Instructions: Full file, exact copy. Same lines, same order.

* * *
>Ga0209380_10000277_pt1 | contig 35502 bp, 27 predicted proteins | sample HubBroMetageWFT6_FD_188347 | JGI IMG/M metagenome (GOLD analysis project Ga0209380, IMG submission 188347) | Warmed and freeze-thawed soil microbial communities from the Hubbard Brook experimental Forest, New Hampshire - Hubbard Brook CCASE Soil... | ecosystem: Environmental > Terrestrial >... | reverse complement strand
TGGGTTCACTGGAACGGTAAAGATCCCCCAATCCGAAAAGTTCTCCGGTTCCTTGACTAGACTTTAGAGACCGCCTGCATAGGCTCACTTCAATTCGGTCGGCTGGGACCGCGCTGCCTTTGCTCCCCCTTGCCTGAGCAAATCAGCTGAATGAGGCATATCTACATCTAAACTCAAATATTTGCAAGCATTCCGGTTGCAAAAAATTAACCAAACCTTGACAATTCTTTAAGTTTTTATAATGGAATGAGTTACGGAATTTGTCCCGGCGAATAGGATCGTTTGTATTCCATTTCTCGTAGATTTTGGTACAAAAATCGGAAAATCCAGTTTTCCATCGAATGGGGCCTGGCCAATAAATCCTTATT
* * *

>Ga0209380_10000277_pt1 | contig 35502 bp, 27 predicted proteins | sample HubBroMetageWFT6_FD_188347 | JGI IMG/M metagenome (GOLD analysis project Ga0209380, IMG submission 188347) | Warmed and freeze-thawed soil microbial communities from the Hubbard Brook experimental Forest, New Hampshire - Hubbard Brook CCASE Soil... | ecosystem: Environmental > Terrestrial >... | reverse complement strand
TGGGTTCACTGGAACGGTAAAGATCCCCCAATCCGAAAAGTTCTCCGGTTCCTTGACTAGACTTTAGAGACCGCCTGCATAGGCTCACTTCAATTCGGTCGGCTGGGACCGCGCTGCCTTTGCTCCCCCTTGCCTGAGCAAATCAGCTGAATGAGGCATATCTACATCTAAACTCAAATATTTGCAAGCATTCCGGTTGCAAAAAATTAACCAAACCTTGACAATTCTTTAAGTTTTTATAATGGAATGAGTTACGGAATTTGTCCCGGCGAATAGGATCGTTTGTATTCCATTTCTCGTAGATTTTGGTACAAAAATCGGAAAATCCAGTTTTCCATCGAATGGGGCCTGGCCAATAAATCCTTATT